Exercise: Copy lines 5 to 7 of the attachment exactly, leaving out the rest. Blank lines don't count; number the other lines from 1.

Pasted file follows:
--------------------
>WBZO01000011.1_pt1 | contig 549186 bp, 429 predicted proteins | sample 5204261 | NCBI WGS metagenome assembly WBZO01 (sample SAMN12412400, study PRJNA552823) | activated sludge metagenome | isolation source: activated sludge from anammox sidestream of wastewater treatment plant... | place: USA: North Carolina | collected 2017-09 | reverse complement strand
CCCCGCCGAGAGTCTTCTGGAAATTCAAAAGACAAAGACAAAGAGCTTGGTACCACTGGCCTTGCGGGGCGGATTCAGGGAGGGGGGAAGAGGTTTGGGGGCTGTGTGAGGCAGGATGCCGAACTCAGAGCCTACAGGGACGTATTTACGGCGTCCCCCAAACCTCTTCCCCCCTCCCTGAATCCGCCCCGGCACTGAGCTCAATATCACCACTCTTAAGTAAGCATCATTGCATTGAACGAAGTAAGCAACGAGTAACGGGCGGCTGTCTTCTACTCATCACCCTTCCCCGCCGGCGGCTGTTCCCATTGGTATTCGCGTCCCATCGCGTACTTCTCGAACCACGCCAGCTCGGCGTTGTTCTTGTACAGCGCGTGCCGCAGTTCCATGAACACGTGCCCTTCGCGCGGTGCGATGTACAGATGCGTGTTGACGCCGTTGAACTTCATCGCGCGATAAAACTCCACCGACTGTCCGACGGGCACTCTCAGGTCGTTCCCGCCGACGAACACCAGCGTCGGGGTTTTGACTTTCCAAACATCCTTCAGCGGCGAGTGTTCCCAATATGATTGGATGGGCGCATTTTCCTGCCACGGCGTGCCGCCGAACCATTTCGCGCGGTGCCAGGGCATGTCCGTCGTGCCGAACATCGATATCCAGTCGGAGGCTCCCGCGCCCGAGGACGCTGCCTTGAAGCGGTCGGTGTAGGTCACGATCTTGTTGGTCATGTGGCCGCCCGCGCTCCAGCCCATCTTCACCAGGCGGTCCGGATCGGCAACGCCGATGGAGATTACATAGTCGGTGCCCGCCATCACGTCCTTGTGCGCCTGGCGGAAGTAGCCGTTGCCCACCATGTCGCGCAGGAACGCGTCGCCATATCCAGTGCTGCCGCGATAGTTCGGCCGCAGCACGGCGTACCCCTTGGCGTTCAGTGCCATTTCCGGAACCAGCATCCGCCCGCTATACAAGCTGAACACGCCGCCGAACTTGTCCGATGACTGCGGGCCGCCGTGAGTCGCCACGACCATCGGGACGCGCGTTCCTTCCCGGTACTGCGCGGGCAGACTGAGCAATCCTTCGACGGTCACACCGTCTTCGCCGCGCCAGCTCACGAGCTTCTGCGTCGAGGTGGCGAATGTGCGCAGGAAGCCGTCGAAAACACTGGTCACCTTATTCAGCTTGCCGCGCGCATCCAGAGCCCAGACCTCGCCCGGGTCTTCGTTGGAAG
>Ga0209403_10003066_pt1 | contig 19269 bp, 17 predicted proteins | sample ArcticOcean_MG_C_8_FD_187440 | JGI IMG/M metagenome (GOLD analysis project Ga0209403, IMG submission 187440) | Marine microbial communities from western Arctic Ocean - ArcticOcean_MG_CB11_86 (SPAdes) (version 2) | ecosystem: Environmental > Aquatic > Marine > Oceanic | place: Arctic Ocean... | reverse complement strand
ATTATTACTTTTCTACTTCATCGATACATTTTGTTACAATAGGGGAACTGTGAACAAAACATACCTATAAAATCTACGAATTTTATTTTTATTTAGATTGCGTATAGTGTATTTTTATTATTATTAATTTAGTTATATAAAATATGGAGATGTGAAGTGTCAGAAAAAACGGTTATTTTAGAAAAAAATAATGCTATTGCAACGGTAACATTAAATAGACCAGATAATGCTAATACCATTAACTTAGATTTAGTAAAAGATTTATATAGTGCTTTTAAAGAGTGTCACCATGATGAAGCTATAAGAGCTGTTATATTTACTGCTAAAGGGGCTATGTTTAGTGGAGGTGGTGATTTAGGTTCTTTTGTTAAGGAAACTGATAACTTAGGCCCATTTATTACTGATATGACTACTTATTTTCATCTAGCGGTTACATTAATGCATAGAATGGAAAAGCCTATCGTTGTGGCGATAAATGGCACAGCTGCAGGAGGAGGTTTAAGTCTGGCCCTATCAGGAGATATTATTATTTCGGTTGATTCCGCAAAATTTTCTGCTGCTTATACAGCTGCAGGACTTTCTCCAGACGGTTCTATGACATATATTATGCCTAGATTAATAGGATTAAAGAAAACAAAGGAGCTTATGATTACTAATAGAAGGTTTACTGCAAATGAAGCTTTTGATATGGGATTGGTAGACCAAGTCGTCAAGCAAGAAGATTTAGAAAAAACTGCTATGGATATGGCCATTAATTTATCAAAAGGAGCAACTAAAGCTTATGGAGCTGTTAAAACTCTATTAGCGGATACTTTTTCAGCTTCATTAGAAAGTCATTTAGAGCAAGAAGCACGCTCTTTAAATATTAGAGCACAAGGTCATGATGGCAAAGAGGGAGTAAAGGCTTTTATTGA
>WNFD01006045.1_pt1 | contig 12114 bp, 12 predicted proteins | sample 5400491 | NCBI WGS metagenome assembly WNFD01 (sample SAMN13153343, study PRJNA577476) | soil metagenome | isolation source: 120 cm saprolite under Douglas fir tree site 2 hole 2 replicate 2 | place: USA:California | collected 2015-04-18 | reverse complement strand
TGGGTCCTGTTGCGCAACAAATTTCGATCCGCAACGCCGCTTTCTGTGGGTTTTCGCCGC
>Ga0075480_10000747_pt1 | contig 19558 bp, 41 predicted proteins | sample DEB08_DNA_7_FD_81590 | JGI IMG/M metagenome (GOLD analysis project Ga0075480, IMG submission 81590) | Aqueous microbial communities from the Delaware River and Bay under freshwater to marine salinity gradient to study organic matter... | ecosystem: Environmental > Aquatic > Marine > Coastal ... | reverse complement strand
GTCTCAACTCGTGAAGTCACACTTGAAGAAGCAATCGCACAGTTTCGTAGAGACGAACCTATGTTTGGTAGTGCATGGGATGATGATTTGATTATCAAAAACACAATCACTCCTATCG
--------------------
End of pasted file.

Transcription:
>WNFD01006045.1_pt1 | contig 12114 bp, 12 predicted proteins | sample 5400491 | NCBI WGS metagenome assembly WNFD01 (sample SAMN13153343, study PRJNA577476) | soil metagenome | isolation source: 120 cm saprolite under Douglas fir tree site 2 hole 2 replicate 2 | place: USA:California | collected 2015-04-18 | reverse complement strand
TGGGTCCTGTTGCGCAACAAATTTCGATCCGCAACGCCGCTTTCTGTGGGTTTTCGCCGC
>Ga0075480_10000747_pt1 | contig 19558 bp, 41 predicted proteins | sample DEB08_DNA_7_FD_81590 | JGI IMG/M metagenome (GOLD analysis project Ga0075480, IMG submission 81590) | Aqueous microbial communities from the Delaware River and Bay under freshwater to marine salinity gradient to study organic matter... | ecosystem: Environmental > Aquatic > Marine > Coastal ... | reverse complement strand